Six Strategies to Help You Prepare for Medical Costs in Retirement

Options for Taking Charge of Your Financial Future and Avoiding Costly Surprises
Wednesday, 24 March 2021

Six Strategies to Help You Prepare for Medical Costs in Retirement

Retirement is an exciting and rewarding phase of life for those who have planned properly. Chances are, you have been saving for it – and dreaming about it – for many years. If you’ve been strategic and disciplined, your retirement savings likely includes a plan for covering your health care needs, but did you know that a healthy adult retiring at age 65 will spend an average of $387,644 in health expenses for the remainder of their lifetime?

With such a hefty price tag, it is common to underestimate the amount you will need to save for medical costs in retirement. Below, we’ll discuss six strategies you can use to boost your savings and gain increased peace of mind.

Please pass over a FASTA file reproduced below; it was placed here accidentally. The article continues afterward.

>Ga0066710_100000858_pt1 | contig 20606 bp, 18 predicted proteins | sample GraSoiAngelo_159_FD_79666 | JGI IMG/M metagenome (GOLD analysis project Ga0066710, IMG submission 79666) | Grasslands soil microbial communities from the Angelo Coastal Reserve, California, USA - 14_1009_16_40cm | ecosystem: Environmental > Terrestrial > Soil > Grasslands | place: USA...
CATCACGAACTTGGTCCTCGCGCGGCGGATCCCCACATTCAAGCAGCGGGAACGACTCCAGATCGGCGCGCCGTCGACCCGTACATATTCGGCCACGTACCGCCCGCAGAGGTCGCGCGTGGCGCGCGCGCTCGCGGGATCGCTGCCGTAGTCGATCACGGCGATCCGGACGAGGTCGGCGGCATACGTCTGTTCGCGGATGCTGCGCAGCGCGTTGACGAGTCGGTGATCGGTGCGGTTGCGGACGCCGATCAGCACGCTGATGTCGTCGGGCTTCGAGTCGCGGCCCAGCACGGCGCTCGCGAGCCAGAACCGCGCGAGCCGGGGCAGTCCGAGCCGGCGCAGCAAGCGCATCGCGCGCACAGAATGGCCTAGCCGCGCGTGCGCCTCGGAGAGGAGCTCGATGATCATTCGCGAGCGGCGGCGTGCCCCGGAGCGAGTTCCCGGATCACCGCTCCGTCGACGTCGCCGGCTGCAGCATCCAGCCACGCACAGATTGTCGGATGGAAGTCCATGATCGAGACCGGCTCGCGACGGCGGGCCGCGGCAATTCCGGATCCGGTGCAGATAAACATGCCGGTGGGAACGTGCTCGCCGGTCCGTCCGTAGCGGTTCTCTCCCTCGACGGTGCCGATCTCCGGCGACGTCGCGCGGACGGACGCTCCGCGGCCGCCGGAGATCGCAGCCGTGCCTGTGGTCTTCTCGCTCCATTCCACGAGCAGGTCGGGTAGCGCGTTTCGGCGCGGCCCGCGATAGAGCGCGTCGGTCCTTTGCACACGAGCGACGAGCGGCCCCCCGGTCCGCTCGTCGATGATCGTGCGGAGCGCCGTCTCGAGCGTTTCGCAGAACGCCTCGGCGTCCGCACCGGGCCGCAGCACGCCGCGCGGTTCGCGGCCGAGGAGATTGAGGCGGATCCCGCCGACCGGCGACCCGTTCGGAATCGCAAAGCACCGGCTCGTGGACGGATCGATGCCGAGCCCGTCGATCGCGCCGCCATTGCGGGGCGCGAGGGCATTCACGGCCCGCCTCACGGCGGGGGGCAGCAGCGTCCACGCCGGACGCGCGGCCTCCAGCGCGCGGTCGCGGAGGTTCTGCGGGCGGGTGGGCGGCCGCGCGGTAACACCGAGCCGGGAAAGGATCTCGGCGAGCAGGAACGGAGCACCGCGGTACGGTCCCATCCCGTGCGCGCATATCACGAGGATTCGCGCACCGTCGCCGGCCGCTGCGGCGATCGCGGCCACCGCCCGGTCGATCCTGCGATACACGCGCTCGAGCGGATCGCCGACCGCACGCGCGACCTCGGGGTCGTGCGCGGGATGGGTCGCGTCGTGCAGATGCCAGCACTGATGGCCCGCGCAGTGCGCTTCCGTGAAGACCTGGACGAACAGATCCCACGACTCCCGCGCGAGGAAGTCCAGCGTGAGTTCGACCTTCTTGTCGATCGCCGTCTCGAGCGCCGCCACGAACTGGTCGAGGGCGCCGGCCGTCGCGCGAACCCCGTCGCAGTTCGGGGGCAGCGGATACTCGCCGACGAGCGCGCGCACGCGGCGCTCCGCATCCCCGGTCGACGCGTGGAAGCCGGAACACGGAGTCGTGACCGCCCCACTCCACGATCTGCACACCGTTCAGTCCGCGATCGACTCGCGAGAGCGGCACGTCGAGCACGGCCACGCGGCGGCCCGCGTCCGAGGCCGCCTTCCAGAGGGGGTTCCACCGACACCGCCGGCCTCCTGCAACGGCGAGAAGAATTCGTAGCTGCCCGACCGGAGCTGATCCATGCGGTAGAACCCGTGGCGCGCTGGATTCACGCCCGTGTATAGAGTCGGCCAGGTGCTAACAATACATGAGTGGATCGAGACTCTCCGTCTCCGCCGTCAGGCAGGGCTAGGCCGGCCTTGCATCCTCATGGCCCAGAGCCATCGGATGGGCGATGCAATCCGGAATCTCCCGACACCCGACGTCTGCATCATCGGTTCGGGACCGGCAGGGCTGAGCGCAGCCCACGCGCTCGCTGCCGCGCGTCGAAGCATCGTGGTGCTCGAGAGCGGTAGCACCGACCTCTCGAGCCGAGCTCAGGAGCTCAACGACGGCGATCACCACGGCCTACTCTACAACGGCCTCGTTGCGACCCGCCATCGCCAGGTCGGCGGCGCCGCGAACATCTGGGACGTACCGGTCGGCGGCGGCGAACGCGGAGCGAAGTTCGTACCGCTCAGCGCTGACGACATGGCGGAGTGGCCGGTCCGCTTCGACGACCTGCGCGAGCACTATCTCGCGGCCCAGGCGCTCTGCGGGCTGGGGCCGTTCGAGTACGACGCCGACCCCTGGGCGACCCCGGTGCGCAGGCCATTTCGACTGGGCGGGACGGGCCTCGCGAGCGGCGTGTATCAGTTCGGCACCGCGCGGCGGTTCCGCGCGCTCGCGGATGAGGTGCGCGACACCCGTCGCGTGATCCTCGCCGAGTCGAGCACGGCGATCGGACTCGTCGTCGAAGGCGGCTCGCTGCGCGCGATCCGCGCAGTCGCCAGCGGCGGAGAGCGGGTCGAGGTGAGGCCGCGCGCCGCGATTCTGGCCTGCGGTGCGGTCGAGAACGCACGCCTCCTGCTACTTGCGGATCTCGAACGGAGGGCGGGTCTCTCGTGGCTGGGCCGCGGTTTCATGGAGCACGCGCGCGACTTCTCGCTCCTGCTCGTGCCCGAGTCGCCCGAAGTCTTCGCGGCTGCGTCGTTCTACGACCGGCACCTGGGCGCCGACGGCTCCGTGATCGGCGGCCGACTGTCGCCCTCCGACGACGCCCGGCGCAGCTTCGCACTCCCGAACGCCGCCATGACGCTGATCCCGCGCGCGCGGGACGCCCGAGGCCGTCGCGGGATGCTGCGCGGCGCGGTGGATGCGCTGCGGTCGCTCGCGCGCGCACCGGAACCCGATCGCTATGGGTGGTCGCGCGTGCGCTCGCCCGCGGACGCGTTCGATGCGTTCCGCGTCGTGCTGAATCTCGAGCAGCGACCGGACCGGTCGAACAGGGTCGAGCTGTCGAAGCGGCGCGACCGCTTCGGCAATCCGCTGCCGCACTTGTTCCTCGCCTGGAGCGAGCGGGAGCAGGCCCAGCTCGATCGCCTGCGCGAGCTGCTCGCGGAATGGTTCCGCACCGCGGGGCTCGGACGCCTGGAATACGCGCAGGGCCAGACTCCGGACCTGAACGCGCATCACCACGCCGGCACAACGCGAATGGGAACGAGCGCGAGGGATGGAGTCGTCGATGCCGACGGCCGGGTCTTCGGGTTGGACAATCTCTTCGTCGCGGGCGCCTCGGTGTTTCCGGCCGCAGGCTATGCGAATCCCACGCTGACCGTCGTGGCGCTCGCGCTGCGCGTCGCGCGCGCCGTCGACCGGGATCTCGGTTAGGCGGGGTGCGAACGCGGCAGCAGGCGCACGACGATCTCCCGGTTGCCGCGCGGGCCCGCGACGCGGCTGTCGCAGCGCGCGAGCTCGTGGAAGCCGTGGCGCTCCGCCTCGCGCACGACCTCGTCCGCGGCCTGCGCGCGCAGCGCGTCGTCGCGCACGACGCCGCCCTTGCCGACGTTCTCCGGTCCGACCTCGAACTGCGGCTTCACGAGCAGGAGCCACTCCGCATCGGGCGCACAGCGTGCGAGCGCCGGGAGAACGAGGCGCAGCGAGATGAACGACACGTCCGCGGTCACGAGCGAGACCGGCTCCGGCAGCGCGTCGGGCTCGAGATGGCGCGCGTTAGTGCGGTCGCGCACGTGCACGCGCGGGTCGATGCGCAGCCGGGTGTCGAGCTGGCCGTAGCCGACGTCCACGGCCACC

Revisit Your Financial Plan After These Three Life Events

Manage Your Family Finances with These Three Milestones in Mind
Wednesday, 10 March 2021

Revisit Your Financial Plan After These Three Life Events

Your family’s financial needs naturally change and evolve over time, but life transitions make it especially important to revisit your financial plan. Life events like marriage, the birth of children, and sending your kids off to college bring significant financial ramifications. By planning for each of these milestones, you will be setting yourself up for success so you can enjoy the important events of your life as they happen without worrying about money matters.

Below we’ll examine three common life transitions and how they may impact a family’s financial plan.

8 Things to Know About an Inherited IRA from a Non-Spouse

Not All Inherited IRAs are Created Equal
Wednesday, 24 February 2021

8 Things to Know About an Inherited IRA from a Non-Spouse